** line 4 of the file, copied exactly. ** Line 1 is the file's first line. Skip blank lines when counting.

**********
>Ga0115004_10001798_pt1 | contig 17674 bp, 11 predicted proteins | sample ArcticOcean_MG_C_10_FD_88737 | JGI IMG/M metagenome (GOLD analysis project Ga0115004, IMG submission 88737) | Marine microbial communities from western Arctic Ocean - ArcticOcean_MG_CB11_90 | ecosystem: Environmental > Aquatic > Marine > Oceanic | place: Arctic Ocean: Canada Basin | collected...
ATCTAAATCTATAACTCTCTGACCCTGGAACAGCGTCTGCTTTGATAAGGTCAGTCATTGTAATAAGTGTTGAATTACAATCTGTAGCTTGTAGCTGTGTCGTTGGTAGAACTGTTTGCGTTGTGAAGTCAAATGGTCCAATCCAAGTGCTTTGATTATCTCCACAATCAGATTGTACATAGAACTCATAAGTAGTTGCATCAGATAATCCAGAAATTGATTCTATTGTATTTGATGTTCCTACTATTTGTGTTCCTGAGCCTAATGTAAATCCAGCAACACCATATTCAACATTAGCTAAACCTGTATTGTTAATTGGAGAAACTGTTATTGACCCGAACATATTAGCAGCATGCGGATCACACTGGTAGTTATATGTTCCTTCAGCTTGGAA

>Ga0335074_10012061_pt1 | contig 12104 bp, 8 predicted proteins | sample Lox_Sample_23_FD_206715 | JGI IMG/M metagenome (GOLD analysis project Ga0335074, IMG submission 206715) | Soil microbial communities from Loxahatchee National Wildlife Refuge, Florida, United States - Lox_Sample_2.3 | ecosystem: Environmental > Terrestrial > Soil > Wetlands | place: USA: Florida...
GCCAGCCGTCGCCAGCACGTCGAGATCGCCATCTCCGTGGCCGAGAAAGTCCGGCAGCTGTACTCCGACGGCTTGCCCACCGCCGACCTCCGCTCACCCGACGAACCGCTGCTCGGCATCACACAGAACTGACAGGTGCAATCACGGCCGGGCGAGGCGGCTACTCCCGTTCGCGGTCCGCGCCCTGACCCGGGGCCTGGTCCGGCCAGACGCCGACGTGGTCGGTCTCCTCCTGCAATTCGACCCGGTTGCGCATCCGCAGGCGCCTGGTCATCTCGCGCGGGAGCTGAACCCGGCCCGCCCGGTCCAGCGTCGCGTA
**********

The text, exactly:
GCCAGCCGTCGCCAGCACGTCGAGATCGCCATCTCCGTGGCCGAGAAAGTCCGGCAGCTGTACTCCGACGGCTTGCCCACCGCCGACCTCCGCTCACCCGACGAACCGCTGCTCGGCATCACACAGAACTGACAGGTGCAATCACGGCCGGGCGAGGCGGCTACTCCCGTTCGCGGTCCGCGCCCTGACCCGGGGCCTGGTCCGGCCAGACGCCGACGTGGTCGGTCTCCTCCTGCAATTCGACCCGGTTGCGCATCCGCAGGCGCCTGGTCATCTCGCGCGGGAGCTGAACCCGGCCCGCCCGGTCCAGCGTCGCGTA